A hidden piece of Birmingham’s medieval past
This month my travels take me four miles west of Birmingham to Northfield, where lies the ruins of Weoley Castle. The ruins are one of the oldest buildings still visible in Birmingham and one of ten Scheduled Monuments in Birmingham, giving it the same heritage status at Stonehenge.
The ruins of Weoley Castle are over 750 years old and are the remains of a fortified manor house built as a hunting lodge by the Lords of Dudley.
This very atmospheric hidden gem is tucked away in the middle of an urban housing estate which once stood within a thousand acres of deer park. Although often referred to as a castle, the ruins are the remains of a medieval manor house that was once surrounded by a moat. It also had a curtain wall, towers, battlements, arrow slits as well as an imposing gatehouse and impressive great hall, however, it did not have a keep or the defensive position required by a castle due to its location in a valley. There were also private rooms for the lords and ladies of the manor and a kitchen with a large fireplace for cooking. The family had their own chapel and stable range with lodging rooms above, and there was a large brewhouse for beer production.
What you see today dates mostly from the 1270’s, when the Lords of Dudley were given permission by the King to build and fortify their castle in stone.
Managed by the Birmingham Museums Trust, the castle facilitates an education and visitor centre for school classes, local groups, youth clubs and history enthusiasts and at present the site is only opened to the public on selected days or for special community events, with guided tours hosted by local volunteers.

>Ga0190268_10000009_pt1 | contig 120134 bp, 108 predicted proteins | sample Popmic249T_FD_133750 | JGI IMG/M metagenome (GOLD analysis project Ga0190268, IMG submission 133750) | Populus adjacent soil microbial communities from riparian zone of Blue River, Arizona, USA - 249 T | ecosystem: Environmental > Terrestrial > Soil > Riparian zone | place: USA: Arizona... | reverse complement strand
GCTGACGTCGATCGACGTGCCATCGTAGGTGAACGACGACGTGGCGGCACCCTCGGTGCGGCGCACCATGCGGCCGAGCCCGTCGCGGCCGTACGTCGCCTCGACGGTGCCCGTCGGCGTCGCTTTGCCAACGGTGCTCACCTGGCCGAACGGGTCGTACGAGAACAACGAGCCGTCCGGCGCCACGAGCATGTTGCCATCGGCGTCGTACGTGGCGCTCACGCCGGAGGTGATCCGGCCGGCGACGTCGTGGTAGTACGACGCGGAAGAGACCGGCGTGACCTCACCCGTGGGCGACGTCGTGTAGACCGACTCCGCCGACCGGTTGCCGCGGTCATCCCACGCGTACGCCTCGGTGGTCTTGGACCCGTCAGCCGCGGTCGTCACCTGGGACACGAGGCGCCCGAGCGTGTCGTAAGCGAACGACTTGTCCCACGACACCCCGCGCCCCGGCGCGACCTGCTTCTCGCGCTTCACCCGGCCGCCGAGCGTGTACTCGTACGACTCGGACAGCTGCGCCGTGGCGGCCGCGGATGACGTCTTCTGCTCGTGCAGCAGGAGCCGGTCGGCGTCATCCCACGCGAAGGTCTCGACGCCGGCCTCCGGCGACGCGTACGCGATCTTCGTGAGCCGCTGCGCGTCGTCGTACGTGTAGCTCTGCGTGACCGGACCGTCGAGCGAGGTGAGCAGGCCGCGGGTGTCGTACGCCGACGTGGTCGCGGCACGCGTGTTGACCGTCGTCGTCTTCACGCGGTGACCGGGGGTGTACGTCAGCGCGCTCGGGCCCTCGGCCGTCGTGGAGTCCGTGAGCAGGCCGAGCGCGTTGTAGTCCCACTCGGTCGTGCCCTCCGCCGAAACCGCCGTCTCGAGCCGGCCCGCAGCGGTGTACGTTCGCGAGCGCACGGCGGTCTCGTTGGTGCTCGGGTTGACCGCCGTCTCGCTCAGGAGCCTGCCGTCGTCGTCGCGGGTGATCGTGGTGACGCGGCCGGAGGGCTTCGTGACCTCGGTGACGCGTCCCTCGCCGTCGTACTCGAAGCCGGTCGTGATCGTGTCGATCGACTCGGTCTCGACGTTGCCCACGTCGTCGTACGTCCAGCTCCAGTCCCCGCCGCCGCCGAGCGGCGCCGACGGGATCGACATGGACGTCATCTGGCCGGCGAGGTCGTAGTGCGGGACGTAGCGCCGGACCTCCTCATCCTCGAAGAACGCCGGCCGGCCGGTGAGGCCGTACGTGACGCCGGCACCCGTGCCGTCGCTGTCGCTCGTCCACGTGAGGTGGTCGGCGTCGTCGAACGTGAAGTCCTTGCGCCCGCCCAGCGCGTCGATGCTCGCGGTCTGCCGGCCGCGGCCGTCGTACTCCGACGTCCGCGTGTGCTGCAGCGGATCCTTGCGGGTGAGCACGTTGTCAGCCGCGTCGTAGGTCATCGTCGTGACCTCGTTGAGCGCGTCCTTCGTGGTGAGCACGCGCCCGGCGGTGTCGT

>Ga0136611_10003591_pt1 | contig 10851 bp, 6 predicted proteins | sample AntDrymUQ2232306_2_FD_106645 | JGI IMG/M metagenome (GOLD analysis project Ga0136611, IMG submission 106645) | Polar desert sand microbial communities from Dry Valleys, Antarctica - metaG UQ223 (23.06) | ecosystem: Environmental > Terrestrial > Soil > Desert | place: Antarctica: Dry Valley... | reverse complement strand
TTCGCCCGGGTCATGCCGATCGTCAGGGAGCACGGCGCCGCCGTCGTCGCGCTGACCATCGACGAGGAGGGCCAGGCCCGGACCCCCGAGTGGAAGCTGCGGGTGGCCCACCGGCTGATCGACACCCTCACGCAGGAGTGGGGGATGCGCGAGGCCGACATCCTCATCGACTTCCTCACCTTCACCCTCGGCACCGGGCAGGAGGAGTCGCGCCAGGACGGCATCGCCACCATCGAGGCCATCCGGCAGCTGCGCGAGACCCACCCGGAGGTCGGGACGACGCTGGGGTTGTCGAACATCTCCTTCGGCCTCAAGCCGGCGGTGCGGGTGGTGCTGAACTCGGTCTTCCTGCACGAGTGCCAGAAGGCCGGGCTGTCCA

The ruins themselves were once the estate of William Fitz Ansculf. Weoley then changed hands several times between the centuries and fell into disrepair – stone from the castle was removed to build a nearby farm and the Dudley no.2 canal.
If you were to be intrigued by this hidden gem that I have recently discovered then it’s quite hard to find. You wouldn’t expect a historical monument to be in the middle of a housing estate. I found it entirely by accident whilst I was walking along the Alwold Road in search of a castle, as the name suggests. As it happens, there isn’t a castle. But there is a series of small 750-year-old walls which are pretty impressive in terms of longevity. You can’t walk amongst the ruins unless there’s an open day, or an event going on but there is a viewing platform.
The site is certainly most interesting when you know what you’re looking at so take a tour and let one of the volunteers bring the site to life for you! Take a look on the website for details of events.
Photography by Gail Braznell © Reflected Images www.reflectedimages.co.uk
Weoley Castle Ruins